Well, I never thought I'd see the day when I'd be one of Spot's 50 acts. I also never thought I'd led a meditative/reflective Holy week service. Partly because this time last year I wouldn't have had the confidence to try something as different as the service I led last night (both for the congregation and me) and partly I didn't think I would be 'allowed' to try. But, in many ways, that's the point of these placements - to learn, to be stretched, to do things outwith my comfort zone and to try different things while there's someone around to pick up the pieces if necessary.

So, what did I do? Following the idea I 'acquired' from a colleague, I led the evening service congregation at Caledonia Kirk through Holy Week, from the prospective of the female followers of Jesus on Easter Saturday. Opening with prayer and using Mark's passion narrative as a back drop (for want of a better phrase) I talked about the context and feelings the women may have had as they mourned the death of Jesus.

I introduced this to the congregation with the rational that without working through the events of Holy Week, it's easy to go from the celebration of Palm Sunday to the celebration  of the resurrection, without the context of the rest of Holy Week. I also warned them that the service would be peppered with bible readings (and where I was beginning), but that they would be unannounced.

Along with my story telling and the passages from Mark's gospel, I interspersed the service with music taken from the real world (or, as they like to call it at Caledonia Kirk, the secular world - as an aside, as Spot and I were travelling to the service, we realised all the artists had a church music background to some extent). The music was to reflect some of the feelings the disciples on Easter Saturday may have felt about the week's events. Just think about the words to Johnny Cash's version of "Hurt" from that prospective:

"I wear this crown of thorns upon my liar's chair" and

"everyone I love goes away in the end"

Watching the reaction of those gathered as the music played or I told the story was interesting. Somehow, in a bog standard church hall I had managed to create an atmosphere. The only thing which was different in terms of the set up was the chairs were in a circle, rather than rows. The lighting etc was the same. But maybe just the change in seating can make a difference, as we were all sitting together and I was part of the group.

I must admit I was nervous - it was a first for me on many levels and I didn't know if the concept would work (in general or specifically). I did stumble a couple of times, but not too much. I suspect, other than Spot, only my supervisor may have picked up on that (and they are supposed to). What I was impressed with for myself was, though I had a pattern to the service I had no notes (except for the opening prayer and some of the readings). I added additional readings as I went along and coped when one of the tracks I wanted played wasn't available (note to self, check the CDs are in the cases!)..

One thing I do need to bear in mind for doing something like this again is how to finish. I wanted there to be nothing - no grace, no blessing - as that's how the women would have felt that day. Either I needed to have made that clear at the beginning or have a way of getting up and leaving in some way. But, the way things worked, I think that was a minor thing.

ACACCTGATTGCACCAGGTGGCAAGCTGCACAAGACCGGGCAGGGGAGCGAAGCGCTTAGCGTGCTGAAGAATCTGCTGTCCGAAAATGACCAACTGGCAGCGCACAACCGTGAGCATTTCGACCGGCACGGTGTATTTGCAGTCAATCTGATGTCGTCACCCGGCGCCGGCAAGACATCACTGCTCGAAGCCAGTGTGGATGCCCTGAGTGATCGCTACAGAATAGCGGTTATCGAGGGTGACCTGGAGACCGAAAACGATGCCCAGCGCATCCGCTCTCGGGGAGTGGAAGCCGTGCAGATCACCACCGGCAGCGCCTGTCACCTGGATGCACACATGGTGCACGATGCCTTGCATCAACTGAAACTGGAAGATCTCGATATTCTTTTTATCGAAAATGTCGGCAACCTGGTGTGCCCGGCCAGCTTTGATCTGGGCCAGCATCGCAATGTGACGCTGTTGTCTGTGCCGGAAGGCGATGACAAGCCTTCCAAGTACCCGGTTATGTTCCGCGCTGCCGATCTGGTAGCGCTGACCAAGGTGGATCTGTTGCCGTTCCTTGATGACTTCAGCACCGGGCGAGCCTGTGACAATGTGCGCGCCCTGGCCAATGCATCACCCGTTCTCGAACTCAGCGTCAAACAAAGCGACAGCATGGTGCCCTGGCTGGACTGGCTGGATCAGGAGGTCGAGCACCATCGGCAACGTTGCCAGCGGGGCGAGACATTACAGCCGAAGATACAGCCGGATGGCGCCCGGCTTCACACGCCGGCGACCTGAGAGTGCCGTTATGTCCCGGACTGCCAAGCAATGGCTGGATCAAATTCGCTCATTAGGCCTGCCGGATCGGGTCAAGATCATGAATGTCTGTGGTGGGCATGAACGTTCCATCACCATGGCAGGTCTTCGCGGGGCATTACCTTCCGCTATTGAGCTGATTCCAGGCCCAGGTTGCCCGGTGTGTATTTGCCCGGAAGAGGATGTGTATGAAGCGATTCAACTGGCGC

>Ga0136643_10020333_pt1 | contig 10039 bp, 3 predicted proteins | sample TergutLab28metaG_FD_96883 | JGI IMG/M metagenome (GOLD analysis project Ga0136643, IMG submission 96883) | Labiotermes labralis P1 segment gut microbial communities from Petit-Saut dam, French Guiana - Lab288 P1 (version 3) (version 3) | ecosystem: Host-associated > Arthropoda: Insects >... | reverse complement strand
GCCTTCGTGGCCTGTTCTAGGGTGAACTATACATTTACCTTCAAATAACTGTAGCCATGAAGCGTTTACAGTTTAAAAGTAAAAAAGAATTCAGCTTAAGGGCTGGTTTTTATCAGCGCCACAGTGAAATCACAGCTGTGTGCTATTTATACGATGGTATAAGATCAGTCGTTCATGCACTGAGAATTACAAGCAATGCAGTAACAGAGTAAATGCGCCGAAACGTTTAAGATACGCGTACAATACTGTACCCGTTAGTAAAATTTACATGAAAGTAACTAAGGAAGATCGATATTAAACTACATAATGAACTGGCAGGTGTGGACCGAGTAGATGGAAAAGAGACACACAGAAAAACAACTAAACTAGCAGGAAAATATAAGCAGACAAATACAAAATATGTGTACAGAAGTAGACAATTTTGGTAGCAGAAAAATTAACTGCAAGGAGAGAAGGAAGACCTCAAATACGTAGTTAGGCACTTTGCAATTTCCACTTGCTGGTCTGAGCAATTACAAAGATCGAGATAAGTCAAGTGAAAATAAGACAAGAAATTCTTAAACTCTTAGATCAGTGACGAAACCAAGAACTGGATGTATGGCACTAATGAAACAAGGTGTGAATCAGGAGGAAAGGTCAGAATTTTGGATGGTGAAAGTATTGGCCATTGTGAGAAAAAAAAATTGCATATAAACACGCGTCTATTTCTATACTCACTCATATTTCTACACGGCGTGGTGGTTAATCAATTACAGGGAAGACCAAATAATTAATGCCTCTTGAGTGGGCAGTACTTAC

The feedback I received last night was very positive. People liked the atmosphere I'd created; how it got them thinking about the events in a way they hadn't before; how it put things into context and made them pause for thought. One person asked if I'd ever been involved in drama before as they thought my acting was great (pantos when I was at primary school and church nativity plays - this isn't RADA!!!).

So, I'm glad I took myself out of my comfort zone. I have seen what I can do and that I seem to be able to do it well. If I'd rested on my laurels. I would never have found that out and will not grow into the best minister I can be.

Thursday, 21 March 2013

Keeping to my commitments

I was brought up that once you have made a commitment to something, I am to stick to it. Yes, there will and has been times when I really couldn't stick to it (like surgery), but those have been exceptional circumstances.

With that attitude, I know I have sometimes taken on more than I should or realised it's all happening close together, rather than a bit more spread out. Unless I have really messed up and double booked myself (which, fortunately, has happened once and turned out the time of one thing had changed from what I was originally told) I'll get on with it.

I also won't take on something which is at the same time as something I have already committed to. The other thing may seem more interesting or useful or any number of other excuses why the original commitment could be bumped. I think in ministry this is especially important, as a meeting with a member of the congregation or colleague may not seem as important as a training course or phone call, but it's important to the person I am to see. After all, I am called to serve and if I just change meetings around due to more interesting (or seemingly important) things coming along, I am being self-serving.

I know there are times when things will need to be re-arranged, but I'd like to think they'd be the exception and not the norm. In fact I sincerely pray they would be the exception and I always focus on who I am serving.

Wednesday, 20 March 2013

Try to be me and try not to laugh

I was involved in the local high school's assembly today. When I say involved - I closed in prayer and wished the pupils a good Easter and holiday.

The whole assembly was shared by the chaplaincy team. Though there were a few there, it was slickly organised, with one person at a time doing a piece.

The thing I 'struggled' with was the concentration of Jesus' death on the cross being all about sacrifice, yet with overtones of God being a loving father. I wonder how the children were thinking through how a loving father would require the sacrifice of his son? As you may have gathered, I don't think that should be the focus of the Christian message, but that's a discussion for another time.